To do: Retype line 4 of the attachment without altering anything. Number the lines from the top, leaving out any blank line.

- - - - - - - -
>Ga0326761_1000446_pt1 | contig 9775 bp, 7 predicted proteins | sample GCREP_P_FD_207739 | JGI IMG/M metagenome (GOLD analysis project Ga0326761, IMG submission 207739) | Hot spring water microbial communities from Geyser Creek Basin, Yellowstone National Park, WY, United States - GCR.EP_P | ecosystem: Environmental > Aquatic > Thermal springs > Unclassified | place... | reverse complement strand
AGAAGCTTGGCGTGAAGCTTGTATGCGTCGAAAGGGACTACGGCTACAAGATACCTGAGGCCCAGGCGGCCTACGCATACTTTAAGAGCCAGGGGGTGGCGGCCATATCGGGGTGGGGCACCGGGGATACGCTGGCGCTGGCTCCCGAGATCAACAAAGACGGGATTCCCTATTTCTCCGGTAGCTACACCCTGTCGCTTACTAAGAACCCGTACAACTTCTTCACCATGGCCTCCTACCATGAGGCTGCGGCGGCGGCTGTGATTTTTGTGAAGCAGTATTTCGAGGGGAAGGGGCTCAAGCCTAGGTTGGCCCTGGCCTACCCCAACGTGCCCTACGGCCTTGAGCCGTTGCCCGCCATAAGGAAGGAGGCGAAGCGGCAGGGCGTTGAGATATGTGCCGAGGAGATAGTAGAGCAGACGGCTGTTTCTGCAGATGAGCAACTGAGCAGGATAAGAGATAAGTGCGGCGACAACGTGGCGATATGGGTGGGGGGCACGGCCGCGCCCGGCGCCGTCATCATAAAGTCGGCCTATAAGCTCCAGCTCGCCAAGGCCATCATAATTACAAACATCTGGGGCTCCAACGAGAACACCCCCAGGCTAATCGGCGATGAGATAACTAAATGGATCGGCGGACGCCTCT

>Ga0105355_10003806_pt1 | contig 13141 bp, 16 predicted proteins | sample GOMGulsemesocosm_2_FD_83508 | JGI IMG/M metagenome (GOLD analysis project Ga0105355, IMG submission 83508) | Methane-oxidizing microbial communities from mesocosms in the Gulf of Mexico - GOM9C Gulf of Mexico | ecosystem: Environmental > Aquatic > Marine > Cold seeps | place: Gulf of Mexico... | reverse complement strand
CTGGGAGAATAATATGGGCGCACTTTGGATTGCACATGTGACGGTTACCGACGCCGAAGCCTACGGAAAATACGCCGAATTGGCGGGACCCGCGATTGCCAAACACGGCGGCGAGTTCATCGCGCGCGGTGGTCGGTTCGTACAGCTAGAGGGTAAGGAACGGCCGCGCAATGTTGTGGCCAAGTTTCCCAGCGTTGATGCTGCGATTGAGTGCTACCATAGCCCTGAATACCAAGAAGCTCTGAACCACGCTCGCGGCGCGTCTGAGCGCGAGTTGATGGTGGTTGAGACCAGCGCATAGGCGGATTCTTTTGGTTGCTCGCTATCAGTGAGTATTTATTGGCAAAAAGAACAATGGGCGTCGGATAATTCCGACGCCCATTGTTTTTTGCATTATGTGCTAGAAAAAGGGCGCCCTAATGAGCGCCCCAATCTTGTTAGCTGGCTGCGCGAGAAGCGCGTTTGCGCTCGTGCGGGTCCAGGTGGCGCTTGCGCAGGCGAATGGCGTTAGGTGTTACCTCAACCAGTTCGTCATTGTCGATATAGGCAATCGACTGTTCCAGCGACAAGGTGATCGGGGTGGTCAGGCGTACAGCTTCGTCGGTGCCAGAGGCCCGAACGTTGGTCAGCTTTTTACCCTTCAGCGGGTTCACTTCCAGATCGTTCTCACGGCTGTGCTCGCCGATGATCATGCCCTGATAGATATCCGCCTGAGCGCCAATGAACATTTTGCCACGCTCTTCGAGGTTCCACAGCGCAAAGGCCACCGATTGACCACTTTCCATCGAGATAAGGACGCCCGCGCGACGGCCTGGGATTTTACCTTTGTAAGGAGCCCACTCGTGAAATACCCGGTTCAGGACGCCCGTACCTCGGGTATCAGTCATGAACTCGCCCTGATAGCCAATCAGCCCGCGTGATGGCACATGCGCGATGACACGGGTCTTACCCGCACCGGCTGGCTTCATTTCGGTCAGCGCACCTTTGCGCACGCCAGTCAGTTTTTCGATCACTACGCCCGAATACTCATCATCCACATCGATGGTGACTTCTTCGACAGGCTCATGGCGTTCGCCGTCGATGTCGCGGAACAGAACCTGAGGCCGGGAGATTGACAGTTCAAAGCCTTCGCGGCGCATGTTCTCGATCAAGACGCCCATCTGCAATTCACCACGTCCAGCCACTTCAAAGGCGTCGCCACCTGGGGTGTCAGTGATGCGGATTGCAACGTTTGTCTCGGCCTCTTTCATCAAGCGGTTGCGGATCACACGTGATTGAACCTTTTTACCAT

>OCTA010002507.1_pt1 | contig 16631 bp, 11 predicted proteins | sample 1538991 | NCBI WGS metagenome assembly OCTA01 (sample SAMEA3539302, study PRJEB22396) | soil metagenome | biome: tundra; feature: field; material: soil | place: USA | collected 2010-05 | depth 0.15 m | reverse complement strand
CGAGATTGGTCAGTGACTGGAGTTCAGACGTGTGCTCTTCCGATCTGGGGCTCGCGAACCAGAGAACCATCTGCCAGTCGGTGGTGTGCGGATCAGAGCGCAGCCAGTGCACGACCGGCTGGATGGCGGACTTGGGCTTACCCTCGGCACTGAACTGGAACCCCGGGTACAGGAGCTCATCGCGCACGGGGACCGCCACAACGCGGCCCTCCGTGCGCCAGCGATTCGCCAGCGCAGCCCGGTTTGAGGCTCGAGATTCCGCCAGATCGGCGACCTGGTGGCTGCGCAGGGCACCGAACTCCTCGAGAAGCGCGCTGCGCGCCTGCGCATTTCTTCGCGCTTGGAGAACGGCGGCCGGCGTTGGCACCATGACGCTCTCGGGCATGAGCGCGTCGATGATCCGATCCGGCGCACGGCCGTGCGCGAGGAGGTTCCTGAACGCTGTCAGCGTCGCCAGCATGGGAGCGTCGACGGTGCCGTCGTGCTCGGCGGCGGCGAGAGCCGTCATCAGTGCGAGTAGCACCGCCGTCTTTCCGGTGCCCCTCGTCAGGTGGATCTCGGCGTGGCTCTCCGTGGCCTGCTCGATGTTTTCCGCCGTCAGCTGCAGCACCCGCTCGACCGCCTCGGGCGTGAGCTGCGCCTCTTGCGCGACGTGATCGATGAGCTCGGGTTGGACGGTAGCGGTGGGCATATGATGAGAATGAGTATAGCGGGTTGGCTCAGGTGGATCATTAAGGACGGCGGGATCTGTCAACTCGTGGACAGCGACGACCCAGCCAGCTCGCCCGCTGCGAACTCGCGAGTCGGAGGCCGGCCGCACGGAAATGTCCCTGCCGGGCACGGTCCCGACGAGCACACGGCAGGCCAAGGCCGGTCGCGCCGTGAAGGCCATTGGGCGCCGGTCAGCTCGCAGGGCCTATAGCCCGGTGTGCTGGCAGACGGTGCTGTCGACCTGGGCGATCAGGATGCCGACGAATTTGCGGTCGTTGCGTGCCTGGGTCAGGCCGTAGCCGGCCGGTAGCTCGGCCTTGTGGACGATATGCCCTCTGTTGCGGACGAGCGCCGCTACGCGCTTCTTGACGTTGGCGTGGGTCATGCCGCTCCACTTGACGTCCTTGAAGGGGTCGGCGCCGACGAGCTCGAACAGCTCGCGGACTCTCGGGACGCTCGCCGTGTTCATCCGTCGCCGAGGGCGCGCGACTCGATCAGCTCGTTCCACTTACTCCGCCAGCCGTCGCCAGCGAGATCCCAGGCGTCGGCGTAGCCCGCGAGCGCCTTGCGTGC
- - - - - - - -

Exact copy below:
CTGGGAGAATAATATGGGCGCACTTTGGATTGCACATGTGACGGTTACCGACGCCGAAGCCTACGGAAAATACGCCGAATTGGCGGGACCCGCGATTGCCAAACACGGCGGCGAGTTCATCGCGCGCGGTGGTCGGTTCGTACAGCTAGAGGGTAAGGAACGGCCGCGCAATGTTGTGGCCAAGTTTCCCAGCGTTGATGCTGCGATTGAGTGCTACCATAGCCCTGAATACCAAGAAGCTCTGAACCACGCTCGCGGCGCGTCTGAGCGCGAGTTGATGGTGGTTGAGACCAGCGCATAGGCGGATTCTTTTGGTTGCTCGCTATCAGTGAGTATTTATTGGCAAAAAGAACAATGGGCGTCGGATAATTCCGACGCCCATTGTTTTTTGCATTATGTGCTAGAAAAAGGGCGCCCTAATGAGCGCCCCAATCTTGTTAGCTGGCTGCGCGAGAAGCGCGTTTGCGCTCGTGCGGGTCCAGGTGGCGCTTGCGCAGGCGAATGGCGTTAGGTGTTACCTCAACCAGTTCGTCATTGTCGATATAGGCAATCGACTGTTCCAGCGACAAGGTGATCGGGGTGGTCAGGCGTACAGCTTCGTCGGTGCCAGAGGCCCGAACGTTGGTCAGCTTTTTACCCTTCAGCGGGTTCACTTCCAGATCGTTCTCACGGCTGTGCTCGCCGATGATCATGCCCTGATAGATATCCGCCTGAGCGCCAATGAACATTTTGCCACGCTCTTCGAGGTTCCACAGCGCAAAGGCCACCGATTGACCACTTTCCATCGAGATAAGGACGCCCGCGCGACGGCCTGGGATTTTACCTTTGTAAGGAGCCCACTCGTGAAATACCCGGTTCAGGACGCCCGTACCTCGGGTATCAGTCATGAACTCGCCCTGATAGCCAATCAGCCCGCGTGATGGCACATGCGCGATGACACGGGTCTTACCCGCACCGGCTGGCTTCATTTCGGTCAGCGCACCTTTGCGCACGCCAGTCAGTTTTTCGATCACTACGCCCGAATACTCATCATCCACATCGATGGTGACTTCTTCGACAGGCTCATGGCGTTCGCCGTCGATGTCGCGGAACAGAACCTGAGGCCGGGAGATTGACAGTTCAAAGCCTTCGCGGCGCATGTTCTCGATCAAGACGCCCATCTGCAATTCACCACGTCCAGCCACTTCAAAGGCGTCGCCACCTGGGGTGTCAGTGATGCGGATTGCAACGTTTGTCTCGGCCTCTTTCATCAAGCGGTTGCGGATCACACGTGATTGAACCTTTTTACCAT